Ghaith Abdul Ahad
is the bravest journalist I know. Born and raised in Baghdad, Ghaith deserted from Saddam Hussein's army and lived on the run for a few years, teaching himself English through books and the BBC. He used to sit at cafes in Baghdad, before the war, reading books like Charles Tripp's A History of Iraq
concealed in a newsaper so the mukhabarat
a few tables over wouldn't notice he was reading books in English. After going to work for the Guardian
, Ghaith was named Britain's most outstanding foreign reporter last year. Ghaith embedded for the first battle for Fallujah ... with the other side. He has a long scar on his face where an Apache helicopter almost killed him on the streets of Baghdad in September 2004. The other five people with him were killed.
Ghaith and I sat down in a cafe in Beirut a few months ago and talked about Afghanistan. I told him what I knew (very little) and who I thought he should speak with before he left to go there on behalf of the Guardian
. Mostly, though, I told him how much I looked forward to reading his reporting and seeing him in London in November.
I didn't see Ghaith last month, but his reporting (and pictures
) have been pretty awesome from the perspective of someone who studies insurgents. Insurgencies and counter-insurgencies are competitions to govern the people. The Taliban understands this -- and their own mistakes. Here are some key excerpts from Ghaith's article last Sunday
Mullah Muhamadi, one of Hemmet's men, arrived later wearing a long leather jacket and a turban bigger than all the others. "This is not just a guerrilla war, and it's not an organised war with fronts," he said. "It's both." He went on to explain the importance the Taliban attached to creating a strong administration in the areas it held: "When we control a province we need to provide service to the people. We want to show the people that we can rule, and that we are ready for the day when we take over Kabul, that we have learned from our mistakes."
On the return of the rural insurgency:
Like Qomendan, Mawlawi Abdul Halim talked about the Taliban strategy of controlling the countryside, establishing an alternative administration and squeezing the cities by eroding the government control. "In the areas where there are government or international forces, they only control their posts and 1km around, and we control the rest. If we cut off the countryside then the cities will come under our control — we know that from our experience with the Soviets."...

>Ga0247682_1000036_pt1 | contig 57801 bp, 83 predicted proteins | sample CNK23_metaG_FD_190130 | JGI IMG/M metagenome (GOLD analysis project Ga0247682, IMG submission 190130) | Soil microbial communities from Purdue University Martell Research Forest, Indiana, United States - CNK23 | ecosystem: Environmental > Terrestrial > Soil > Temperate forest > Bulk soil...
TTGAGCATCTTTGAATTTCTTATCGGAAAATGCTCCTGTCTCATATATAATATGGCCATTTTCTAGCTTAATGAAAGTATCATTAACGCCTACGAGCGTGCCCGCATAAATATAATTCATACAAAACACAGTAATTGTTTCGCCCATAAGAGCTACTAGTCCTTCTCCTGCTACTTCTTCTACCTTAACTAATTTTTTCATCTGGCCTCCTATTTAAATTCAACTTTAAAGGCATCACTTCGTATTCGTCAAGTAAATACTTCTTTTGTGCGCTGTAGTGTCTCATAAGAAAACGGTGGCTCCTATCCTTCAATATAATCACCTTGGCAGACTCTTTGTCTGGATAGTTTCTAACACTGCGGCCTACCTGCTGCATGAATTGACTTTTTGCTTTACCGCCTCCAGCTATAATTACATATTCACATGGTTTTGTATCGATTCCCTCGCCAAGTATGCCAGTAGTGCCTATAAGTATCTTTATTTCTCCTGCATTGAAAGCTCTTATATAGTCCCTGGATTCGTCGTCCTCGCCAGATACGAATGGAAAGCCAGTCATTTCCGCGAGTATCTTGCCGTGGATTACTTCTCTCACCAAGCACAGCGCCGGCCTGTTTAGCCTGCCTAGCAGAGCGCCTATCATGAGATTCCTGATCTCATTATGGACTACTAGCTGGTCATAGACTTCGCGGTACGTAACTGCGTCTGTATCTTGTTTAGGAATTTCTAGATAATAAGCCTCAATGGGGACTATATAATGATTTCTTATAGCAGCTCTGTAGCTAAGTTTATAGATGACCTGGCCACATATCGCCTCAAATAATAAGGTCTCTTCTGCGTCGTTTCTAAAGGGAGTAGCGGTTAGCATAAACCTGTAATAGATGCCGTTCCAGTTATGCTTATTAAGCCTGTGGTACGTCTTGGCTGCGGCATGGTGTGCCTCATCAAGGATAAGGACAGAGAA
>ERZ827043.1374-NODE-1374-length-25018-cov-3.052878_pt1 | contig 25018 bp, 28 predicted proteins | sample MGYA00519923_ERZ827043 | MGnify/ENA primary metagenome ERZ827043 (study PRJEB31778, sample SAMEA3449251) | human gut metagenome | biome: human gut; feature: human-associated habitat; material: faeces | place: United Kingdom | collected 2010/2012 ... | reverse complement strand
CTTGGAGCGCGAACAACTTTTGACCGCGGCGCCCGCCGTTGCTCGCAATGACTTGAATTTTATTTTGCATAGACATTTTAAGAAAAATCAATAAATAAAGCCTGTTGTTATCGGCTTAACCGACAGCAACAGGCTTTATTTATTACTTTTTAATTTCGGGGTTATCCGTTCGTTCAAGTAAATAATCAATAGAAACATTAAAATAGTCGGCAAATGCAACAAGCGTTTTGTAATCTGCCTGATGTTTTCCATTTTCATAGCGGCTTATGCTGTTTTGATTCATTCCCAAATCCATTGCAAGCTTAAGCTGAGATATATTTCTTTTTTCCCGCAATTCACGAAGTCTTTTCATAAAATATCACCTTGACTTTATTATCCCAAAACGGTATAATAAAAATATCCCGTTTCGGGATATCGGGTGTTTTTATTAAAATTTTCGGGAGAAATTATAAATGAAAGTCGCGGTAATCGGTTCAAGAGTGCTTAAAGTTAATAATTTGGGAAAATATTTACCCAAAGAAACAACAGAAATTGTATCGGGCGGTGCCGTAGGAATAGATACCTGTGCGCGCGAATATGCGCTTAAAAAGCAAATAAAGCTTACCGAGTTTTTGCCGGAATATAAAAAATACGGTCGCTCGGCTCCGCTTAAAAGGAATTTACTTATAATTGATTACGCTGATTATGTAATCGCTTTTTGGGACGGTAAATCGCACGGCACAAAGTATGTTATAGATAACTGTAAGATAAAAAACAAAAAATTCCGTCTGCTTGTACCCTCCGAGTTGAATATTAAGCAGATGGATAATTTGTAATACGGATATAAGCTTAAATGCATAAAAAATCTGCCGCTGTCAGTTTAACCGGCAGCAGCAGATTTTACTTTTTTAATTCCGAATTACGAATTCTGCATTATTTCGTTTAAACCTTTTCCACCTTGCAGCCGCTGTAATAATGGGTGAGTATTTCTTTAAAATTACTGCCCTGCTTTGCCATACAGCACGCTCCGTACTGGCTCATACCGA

He said the failure of a recent voter registration drive in Ghazni showed how effectively the Taliban was cutting off the countryside. "We stood at road intersections and prevented people from registering for the coming elections — even if the planes were flying above our heads that didn't prevent us from manning checkpoints. And some of our men followed the people to the market to make sure they wouldn't register. Now registration has almost stopped in our province." But why were they determined to prevent people from voting? "It's better for them. Most of the people know that this new government won't help them but those who don't know we prevent them."
And, speaking with a university student in Kabul, this ominous sentiment:
He had not been a Taliban supporter when they were in power "but when the occupation came and we saw the atrocities we joined the Taliban. Lots of my university friends are with the Taliban not because they are Taliban but because they are against this government and the occupation. No one expected the Taliban to be back, but when the normal people saw the corruption of the government, when they saw that the warlords are back, people started supporting the resistance."
Readers Note: Ghaith is neither a British nor American citizen. He has only an Iraqi passport. (And is an Iraqi journalist of the non-shoe-throwing variety.) So please spare him the ridiculous accusations
that were directed toward Nir Rosen (a man who has spent more time lecturing Marines and Green Berets than he has breaking bread with insurgents). Furthermore, to borrow a line of argument from Bob Bateman, if our intelligence services were better, we wouldn't need to learn about our adversaries from journalists. But until then...
Meanwhile, a fight is raging over British military performance in Iraq and Afghanistan. This article in the Times
touched upon a bit of a taboo subject. Dan Marston then writes in
to clarify some things. For the record, I think Marston gets it right. It's not about who is better at COIN. It's about a) who has learned and b) who is being allowed to properly conduct COIN operations. It's hardly the fault of the British in Basra that they had to sit in their forts while the Americans fought alongside the Iraqi Army this past summer. (That must have been more-than-slightly embarassing.) On the other hand, officers in the British Army will admit they have not been nearly as quick to learn from their mistakes in Iraq and Afghanistan as have the Americans. That's not about who is "better." It's about who is learning
. In the words of one senior British general: "The Americans have really shown us their heels in that respect."
Thoughts from British veterans of Iraq and Afghanistan? Leave them in the comments section.